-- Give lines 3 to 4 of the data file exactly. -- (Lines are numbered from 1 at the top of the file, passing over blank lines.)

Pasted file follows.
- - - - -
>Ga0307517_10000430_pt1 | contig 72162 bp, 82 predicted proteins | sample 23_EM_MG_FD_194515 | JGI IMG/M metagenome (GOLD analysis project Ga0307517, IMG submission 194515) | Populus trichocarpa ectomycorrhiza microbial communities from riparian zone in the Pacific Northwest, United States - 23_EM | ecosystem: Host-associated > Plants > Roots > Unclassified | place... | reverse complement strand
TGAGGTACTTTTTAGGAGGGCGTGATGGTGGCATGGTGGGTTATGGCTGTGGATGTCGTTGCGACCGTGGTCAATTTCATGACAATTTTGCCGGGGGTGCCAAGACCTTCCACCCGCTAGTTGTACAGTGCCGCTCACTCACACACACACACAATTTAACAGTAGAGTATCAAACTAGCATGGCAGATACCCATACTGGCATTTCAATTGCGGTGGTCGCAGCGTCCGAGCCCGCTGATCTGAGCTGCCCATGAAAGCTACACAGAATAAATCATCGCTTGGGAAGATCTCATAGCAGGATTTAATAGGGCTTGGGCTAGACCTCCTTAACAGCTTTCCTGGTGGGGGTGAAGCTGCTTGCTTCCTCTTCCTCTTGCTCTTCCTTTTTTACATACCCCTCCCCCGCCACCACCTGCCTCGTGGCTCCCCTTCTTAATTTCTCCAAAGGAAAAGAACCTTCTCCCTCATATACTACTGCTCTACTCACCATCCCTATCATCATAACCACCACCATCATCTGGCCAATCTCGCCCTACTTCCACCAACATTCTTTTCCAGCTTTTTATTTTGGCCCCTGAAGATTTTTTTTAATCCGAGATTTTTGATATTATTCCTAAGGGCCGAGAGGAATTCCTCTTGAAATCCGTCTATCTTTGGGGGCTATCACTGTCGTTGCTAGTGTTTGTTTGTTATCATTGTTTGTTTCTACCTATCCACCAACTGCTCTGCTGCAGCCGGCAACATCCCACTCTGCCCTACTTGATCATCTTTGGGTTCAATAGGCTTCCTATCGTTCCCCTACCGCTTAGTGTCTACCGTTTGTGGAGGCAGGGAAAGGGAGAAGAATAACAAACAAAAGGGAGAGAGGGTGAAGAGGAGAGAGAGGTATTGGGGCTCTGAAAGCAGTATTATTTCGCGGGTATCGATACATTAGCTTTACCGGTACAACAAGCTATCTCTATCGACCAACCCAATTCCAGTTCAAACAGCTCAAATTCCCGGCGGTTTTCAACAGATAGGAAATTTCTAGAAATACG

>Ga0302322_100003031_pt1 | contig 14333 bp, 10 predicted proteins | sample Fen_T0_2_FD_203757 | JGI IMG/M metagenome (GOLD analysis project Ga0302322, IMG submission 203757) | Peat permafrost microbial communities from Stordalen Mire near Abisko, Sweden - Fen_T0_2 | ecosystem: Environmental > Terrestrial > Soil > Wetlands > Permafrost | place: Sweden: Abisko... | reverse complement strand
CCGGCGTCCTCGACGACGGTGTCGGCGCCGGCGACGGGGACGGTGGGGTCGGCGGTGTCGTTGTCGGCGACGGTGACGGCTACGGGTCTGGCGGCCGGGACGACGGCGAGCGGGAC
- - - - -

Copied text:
>Ga0302322_100003031_pt1 | contig 14333 bp, 10 predicted proteins | sample Fen_T0_2_FD_203757 | JGI IMG/M metagenome (GOLD analysis project Ga0302322, IMG submission 203757) | Peat permafrost microbial communities from Stordalen Mire near Abisko, Sweden - Fen_T0_2 | ecosystem: Environmental > Terrestrial > Soil > Wetlands > Permafrost | place: Sweden: Abisko... | reverse complement strand
CCGGCGTCCTCGACGACGGTGTCGGCGCCGGCGACGGGGACGGTGGGGTCGGCGGTGTCGTTGTCGGCGACGGTGACGGCTACGGGTCTGGCGGCCGGGACGACGGCGAGCGGGAC